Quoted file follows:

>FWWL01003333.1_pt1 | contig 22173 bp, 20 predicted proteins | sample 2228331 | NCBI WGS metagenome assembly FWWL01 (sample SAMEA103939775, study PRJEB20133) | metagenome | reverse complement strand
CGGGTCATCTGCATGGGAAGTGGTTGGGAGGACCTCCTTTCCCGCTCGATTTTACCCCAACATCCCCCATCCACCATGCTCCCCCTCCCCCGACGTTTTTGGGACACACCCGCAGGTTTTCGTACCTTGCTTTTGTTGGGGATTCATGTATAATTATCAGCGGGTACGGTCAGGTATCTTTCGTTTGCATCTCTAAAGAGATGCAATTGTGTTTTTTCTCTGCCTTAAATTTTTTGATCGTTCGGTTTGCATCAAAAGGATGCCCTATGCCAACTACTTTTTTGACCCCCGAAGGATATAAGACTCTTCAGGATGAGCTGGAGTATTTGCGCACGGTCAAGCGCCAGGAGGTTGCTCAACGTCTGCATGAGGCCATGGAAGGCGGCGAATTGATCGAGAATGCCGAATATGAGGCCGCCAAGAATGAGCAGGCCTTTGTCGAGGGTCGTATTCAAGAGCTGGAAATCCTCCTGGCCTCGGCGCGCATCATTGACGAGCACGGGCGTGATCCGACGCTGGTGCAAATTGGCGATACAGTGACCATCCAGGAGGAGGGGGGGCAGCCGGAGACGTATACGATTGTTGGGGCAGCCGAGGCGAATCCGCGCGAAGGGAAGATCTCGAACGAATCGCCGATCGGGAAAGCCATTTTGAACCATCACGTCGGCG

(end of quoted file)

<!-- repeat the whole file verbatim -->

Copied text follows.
>FWWL01003333.1_pt1 | contig 22173 bp, 20 predicted proteins | sample 2228331 | NCBI WGS metagenome assembly FWWL01 (sample SAMEA103939775, study PRJEB20133) | metagenome | reverse complement strand
CGGGTCATCTGCATGGGAAGTGGTTGGGAGGACCTCCTTTCCCGCTCGATTTTACCCCAACATCCCCCATCCACCATGCTCCCCCTCCCCCGACGTTTTTGGGACACACCCGCAGGTTTTCGTACCTTGCTTTTGTTGGGGATTCATGTATAATTATCAGCGGGTACGGTCAGGTATCTTTCGTTTGCATCTCTAAAGAGATGCAATTGTGTTTTTTCTCTGCCTTAAATTTTTTGATCGTTCGGTTTGCATCAAAAGGATGCCCTATGCCAACTACTTTTTTGACCCCCGAAGGATATAAGACTCTTCAGGATGAGCTGGAGTATTTGCGCACGGTCAAGCGCCAGGAGGTTGCTCAACGTCTGCATGAGGCCATGGAAGGCGGCGAATTGATCGAGAATGCCGAATATGAGGCCGCCAAGAATGAGCAGGCCTTTGTCGAGGGTCGTATTCAAGAGCTGGAAATCCTCCTGGCCTCGGCGCGCATCATTGACGAGCACGGGCGTGATCCGACGCTGGTGCAAATTGGCGATACAGTGACCATCCAGGAGGAGGGGGGGCAGCCGGAGACGTATACGATTGTTGGGGCAGCCGAGGCGAATCCGCGCGAAGGGAAGATCTCGAACGAATCGCCGATCGGGAAAGCCATTTTGAACCATCACGTCGGCG